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Strong profit growth in the auto sector has prominent strategists predicting a renaissance in American manufacturing sectors. Canada, unfortunately, is likely to be left out.

Ford Motor and Fiat SpA beat analyst earnings expectations in recent days and this comes as no surprise to former Merrill Lynch chief strategist Richard Bernstein, who now heads Richard Bernstein and Associates. In a recent white paper , Mr. Bernstein predicted a dramatic resurgence in U.S. manufacturing.

"There are many reasons why the U.S. manufacturing sector seems likely to gain market share. Our three main reasons are wages and productivity, energy costs, and political stability," he wrote.

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Mr. Bernstein emphasizes that it is the rate of change in these metrics, not the nominal measure, that matters most to global manufacturers looking to invest in new capacity. For instance, U.S. wages will never be nominally lower than China's but, as is the case now, when China's inflation-adjusted wages are rising and U.S. wages are falling, a global corporation will be more interested in the United States.

Canada is arguably more stable than the United States politically – witness the fiscal cliff in Washington – and this is a clear advantage when attracting investment. The domestic economy is less attractive in the other categories.

Canada has abundant energy but unlike the United States where the switch from coal to cheaper natural gas is continuing, the costs for energy are not falling. Regrettably for the U.S. economy as a whole, U.S. wage growth has been abysmal, averaging less than 2 per cent year over year in non-inflation adjusted terms since 2010. In Canada, wage growth has been more volatile but well above U.S. levels. U.S. labour is cheaper and this represents a competitive advantage.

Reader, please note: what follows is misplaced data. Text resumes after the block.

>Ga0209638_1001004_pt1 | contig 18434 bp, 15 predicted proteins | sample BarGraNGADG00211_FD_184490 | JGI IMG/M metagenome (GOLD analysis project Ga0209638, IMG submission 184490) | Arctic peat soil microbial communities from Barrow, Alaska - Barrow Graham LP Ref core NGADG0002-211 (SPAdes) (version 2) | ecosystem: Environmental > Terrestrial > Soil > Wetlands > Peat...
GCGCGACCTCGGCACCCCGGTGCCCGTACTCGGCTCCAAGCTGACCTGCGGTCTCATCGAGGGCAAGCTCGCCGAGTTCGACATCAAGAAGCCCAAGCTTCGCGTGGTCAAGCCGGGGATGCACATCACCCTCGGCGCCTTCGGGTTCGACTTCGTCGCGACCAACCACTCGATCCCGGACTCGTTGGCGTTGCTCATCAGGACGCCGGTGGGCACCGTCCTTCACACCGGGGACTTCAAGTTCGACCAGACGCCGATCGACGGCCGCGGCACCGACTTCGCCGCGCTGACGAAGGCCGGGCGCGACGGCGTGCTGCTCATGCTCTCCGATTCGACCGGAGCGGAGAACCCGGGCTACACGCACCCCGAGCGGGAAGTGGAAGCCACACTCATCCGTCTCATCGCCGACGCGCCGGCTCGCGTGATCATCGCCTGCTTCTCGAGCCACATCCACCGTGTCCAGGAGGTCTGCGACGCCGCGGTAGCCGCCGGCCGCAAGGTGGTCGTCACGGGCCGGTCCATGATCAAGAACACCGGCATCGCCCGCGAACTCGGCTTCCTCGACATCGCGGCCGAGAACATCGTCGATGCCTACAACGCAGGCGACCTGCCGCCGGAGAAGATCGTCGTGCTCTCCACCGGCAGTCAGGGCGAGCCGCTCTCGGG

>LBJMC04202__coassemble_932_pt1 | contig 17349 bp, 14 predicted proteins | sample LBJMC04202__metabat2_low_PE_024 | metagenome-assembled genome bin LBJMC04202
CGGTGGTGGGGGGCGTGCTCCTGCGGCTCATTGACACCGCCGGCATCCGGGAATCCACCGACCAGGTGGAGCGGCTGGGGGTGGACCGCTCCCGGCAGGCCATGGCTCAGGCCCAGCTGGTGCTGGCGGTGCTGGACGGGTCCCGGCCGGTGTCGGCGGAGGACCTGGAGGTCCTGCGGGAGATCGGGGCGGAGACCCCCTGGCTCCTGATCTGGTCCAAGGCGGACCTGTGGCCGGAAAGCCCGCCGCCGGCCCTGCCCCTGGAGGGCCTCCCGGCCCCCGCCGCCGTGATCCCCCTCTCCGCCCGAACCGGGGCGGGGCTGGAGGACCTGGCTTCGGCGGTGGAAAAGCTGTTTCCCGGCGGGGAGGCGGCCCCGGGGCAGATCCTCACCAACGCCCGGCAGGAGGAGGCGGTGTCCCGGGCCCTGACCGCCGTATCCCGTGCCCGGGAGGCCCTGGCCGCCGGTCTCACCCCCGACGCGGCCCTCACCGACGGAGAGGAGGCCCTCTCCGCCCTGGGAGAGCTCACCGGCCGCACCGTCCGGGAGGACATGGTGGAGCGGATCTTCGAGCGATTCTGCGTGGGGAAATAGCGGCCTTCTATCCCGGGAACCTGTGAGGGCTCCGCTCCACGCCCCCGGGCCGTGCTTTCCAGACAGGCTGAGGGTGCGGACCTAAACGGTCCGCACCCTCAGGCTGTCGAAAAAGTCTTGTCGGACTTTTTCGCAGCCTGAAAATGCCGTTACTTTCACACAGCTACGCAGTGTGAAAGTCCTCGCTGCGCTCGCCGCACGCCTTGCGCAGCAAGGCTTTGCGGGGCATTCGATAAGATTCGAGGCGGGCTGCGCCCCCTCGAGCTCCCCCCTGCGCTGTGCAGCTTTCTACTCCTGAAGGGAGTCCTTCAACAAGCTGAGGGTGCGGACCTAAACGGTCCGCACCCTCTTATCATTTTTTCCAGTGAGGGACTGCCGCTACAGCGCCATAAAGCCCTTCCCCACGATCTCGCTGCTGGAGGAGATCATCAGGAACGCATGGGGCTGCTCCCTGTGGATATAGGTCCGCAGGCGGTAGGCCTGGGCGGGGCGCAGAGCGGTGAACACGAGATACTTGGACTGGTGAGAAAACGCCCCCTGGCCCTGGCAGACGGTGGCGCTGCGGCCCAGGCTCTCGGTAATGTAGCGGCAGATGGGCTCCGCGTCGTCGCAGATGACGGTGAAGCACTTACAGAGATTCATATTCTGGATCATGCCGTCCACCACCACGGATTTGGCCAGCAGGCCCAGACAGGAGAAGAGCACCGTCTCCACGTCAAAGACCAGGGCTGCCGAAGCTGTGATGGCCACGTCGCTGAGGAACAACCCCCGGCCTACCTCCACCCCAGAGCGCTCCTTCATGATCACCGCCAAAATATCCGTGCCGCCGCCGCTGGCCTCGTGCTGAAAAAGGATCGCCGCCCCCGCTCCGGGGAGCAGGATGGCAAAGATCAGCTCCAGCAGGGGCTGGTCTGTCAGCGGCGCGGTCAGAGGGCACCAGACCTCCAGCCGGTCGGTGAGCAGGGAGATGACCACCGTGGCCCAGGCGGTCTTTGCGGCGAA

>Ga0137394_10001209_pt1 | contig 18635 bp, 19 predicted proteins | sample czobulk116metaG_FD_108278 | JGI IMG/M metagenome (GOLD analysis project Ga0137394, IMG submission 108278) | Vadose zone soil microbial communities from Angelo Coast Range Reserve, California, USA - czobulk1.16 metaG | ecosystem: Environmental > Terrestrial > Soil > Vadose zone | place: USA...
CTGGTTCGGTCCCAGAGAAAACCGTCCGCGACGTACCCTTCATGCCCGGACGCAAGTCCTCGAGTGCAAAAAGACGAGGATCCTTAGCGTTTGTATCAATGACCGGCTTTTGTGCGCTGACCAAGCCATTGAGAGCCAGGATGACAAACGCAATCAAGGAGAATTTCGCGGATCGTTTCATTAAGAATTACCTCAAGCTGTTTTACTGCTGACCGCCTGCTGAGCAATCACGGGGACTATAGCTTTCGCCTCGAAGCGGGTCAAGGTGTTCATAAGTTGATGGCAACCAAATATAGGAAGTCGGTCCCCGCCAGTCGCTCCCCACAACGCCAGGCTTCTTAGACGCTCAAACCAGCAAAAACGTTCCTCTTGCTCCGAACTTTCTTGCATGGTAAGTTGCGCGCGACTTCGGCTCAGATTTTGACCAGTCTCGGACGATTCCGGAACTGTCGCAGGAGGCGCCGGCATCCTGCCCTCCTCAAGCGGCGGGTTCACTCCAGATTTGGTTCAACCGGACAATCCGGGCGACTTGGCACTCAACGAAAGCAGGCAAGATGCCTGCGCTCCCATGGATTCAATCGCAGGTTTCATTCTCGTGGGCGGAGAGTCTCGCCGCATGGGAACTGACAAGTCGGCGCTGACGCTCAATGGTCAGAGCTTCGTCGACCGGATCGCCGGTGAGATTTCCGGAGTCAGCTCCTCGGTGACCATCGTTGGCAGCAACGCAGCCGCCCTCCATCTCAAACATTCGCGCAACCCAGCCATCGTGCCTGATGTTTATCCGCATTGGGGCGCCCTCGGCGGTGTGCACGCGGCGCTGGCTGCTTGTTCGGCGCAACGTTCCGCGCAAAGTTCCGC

Canada has a very productive labour force by global standards but again the trends in terms of worker efficiency favour the United States. Labour productivity – output of goods divided by hours worked – continues to progress much faster south of the border. On a quarter over quarter basis, U.S. productivity has improved by 2.2 per cent on average since 1990, while Canada's labour efficiency has climbed by only 0.36 per cent on average.

Our proximity to the world's largest economy suggests that the Canadian economy will benefit from the same trends as the United States. In this case, however, if Richard Bernstein is correct and a American manufacturing renaissance is about to begin, Canada could very well be left behind.

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